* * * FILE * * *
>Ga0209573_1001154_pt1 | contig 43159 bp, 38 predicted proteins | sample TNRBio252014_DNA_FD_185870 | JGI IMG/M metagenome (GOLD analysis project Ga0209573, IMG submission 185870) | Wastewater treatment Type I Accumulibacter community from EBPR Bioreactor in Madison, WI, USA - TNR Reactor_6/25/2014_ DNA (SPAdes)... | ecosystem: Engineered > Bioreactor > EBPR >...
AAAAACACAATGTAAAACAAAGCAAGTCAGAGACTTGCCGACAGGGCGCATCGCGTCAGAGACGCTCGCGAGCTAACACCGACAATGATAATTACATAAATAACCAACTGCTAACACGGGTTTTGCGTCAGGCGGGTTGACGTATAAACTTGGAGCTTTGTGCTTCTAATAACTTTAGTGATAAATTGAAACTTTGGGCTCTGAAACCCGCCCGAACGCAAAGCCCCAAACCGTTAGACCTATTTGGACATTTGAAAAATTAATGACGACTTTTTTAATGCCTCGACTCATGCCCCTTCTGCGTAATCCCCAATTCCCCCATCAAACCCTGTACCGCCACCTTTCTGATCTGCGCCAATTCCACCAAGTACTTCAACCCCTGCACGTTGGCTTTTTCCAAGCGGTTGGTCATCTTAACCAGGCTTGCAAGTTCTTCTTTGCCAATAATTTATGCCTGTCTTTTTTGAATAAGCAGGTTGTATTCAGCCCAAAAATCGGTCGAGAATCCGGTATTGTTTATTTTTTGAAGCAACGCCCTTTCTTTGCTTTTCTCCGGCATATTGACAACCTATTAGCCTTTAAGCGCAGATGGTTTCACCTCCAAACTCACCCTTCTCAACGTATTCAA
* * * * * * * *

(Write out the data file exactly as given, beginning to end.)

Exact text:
>Ga0209573_1001154_pt1 | contig 43159 bp, 38 predicted proteins | sample TNRBio252014_DNA_FD_185870 | JGI IMG/M metagenome (GOLD analysis project Ga0209573, IMG submission 185870) | Wastewater treatment Type I Accumulibacter community from EBPR Bioreactor in Madison, WI, USA - TNR Reactor_6/25/2014_ DNA (SPAdes)... | ecosystem: Engineered > Bioreactor > EBPR >...
AAAAACACAATGTAAAACAAAGCAAGTCAGAGACTTGCCGACAGGGCGCATCGCGTCAGAGACGCTCGCGAGCTAACACCGACAATGATAATTACATAAATAACCAACTGCTAACACGGGTTTTGCGTCAGGCGGGTTGACGTATAAACTTGGAGCTTTGTGCTTCTAATAACTTTAGTGATAAATTGAAACTTTGGGCTCTGAAACCCGCCCGAACGCAAAGCCCCAAACCGTTAGACCTATTTGGACATTTGAAAAATTAATGACGACTTTTTTAATGCCTCGACTCATGCCCCTTCTGCGTAATCCCCAATTCCCCCATCAAACCCTGTACCGCCACCTTTCTGATCTGCGCCAATTCCACCAAGTACTTCAACCCCTGCACGTTGGCTTTTTCCAAGCGGTTGGTCATCTTAACCAGGCTTGCAAGTTCTTCTTTGCCAATAATTTATGCCTGTCTTTTTTGAATAAGCAGGTTGTATTCAGCCCAAAAATCGGTCGAGAATCCGGTATTGTTTATTTTTTGAAGCAACGCCCTTTCTTTGCTTTTCTCCGGCATATTGACAACCTATTAGCCTTTAAGCGCAGATGGTTTCACCTCCAAACTCACCCTTCTCAACGTATTCAA